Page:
And while suffering from depression can come with hyposmia, loss of smell can also induce depression. As with any other sense, losing our smell decreases our general enjoyment of life – just think about all the food smells, nature smells and perfumes you encounter and love on a daily basis, and then imagine the world without them.
A gym for your nose – the evolution of olfactory training
The idea that we can train our nose to recognize an odor that we had lost the ability to detect came from a 1980s research study on androstenone. This is a mammalian pheromone that about 50% of people cannot smell. Charles Wysocki, an olfaction researcher, was one of those people, until he was exposed to the substance for several months as part of his work. Seeing his specific anosmia reversed, he then conducted further research with volunteers, showing exactly what he experienced – that repeated exposure to a specific odorant can train our nose to recognize it.
Some years later, Thomas Hummel of the Smell and Taste Clinic at Dresden University in Germany decided to take the idea further. He wanted to find out if he could help his patients with olfactory disorders. He devised a protocol for olfactory training in hyposmic or anosmic patients, which has since been tested in many clinical studies. In 2009, Hummel and colleagues published a study entitled Effects of Olfactory Training in Patients with Olfactory Loss. This was a prospective study on 56 people with some form of olfactory dysfunction, and it established the standard procedure for olfactory training.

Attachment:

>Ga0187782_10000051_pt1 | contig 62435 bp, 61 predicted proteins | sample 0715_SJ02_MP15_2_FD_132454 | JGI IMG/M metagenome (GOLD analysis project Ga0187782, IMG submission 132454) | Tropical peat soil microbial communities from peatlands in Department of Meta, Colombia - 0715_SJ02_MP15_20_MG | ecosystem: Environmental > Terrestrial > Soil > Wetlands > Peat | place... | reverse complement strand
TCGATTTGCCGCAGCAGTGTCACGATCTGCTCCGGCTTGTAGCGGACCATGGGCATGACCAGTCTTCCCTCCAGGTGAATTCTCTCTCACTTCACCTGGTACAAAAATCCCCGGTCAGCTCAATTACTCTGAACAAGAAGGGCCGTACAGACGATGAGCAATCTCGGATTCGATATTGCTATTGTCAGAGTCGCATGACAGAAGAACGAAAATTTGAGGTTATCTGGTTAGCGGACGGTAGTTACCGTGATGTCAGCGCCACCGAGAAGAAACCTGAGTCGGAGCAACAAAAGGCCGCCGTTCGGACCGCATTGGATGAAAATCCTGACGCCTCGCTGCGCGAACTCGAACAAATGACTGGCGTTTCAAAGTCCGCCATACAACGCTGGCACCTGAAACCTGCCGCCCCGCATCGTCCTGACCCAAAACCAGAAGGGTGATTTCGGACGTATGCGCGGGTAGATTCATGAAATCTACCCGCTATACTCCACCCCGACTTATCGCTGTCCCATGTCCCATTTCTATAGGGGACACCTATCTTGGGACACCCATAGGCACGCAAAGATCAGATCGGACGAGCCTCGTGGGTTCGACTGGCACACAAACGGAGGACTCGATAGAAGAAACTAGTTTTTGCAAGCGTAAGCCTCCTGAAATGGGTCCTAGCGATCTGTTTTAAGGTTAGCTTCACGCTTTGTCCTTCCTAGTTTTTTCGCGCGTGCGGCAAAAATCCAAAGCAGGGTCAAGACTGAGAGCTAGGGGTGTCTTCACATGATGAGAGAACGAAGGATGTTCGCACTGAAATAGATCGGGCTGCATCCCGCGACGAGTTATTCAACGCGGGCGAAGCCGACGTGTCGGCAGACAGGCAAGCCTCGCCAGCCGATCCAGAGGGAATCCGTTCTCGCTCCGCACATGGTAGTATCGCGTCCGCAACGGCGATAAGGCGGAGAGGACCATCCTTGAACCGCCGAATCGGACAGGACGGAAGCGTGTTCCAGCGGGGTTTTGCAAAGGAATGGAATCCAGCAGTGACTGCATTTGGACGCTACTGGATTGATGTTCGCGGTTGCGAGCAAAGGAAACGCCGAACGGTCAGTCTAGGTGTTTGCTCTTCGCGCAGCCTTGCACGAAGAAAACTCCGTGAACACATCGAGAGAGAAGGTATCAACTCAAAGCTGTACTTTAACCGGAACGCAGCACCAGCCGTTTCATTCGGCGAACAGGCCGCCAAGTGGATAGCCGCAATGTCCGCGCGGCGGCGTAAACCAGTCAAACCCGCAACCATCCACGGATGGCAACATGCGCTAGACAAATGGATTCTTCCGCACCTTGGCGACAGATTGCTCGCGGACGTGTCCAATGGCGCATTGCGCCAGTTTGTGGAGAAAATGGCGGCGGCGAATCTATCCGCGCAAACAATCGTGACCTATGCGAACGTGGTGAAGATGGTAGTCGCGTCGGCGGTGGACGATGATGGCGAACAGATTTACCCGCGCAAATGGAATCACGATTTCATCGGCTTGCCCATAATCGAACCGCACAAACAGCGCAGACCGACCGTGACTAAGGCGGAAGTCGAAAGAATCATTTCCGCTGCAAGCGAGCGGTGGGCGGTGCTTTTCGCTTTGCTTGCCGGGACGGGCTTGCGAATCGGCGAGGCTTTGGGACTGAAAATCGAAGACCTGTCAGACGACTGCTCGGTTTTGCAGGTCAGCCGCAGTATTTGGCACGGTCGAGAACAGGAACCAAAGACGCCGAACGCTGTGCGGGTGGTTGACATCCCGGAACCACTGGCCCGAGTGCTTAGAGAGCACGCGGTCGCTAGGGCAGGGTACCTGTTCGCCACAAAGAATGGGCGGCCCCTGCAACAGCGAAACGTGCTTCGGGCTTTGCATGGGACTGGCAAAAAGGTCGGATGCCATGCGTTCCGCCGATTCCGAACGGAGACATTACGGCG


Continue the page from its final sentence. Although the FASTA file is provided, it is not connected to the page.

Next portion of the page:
The protocol consists of systematic exposure to four odorant substances over a period of 12 weeks. These were selected based on the ‘odor prism’ theory established by Henning in 1916 and representing four of the six categories in that theory: flowery, fruity, resinous and aromatic. The odorants used are undiluted single chemicals: phenylethanol (rosy), 1,8-cineole (eucalyptus), citronellal (lemony) and eugenol (clove). In olfactory training, each odor is smelled for just ten seconds each morning and evening. As we will see later, some researchers got inventive with their array of odors, though none seem to have used whole essential oils.
Does smell training work?
The research shows that, with some limitations, it does. The original 2009 study saw a significant improvement in the olfactory training group compared to the control group, and the improvement was seen in people with anosmia resulting from different causes (Hummel et al 2009). Subsequent studies have confirmed this finding, and tried modifying the protocol (training for longer, with different odorants, at different intensities). Here are some highlights of the research: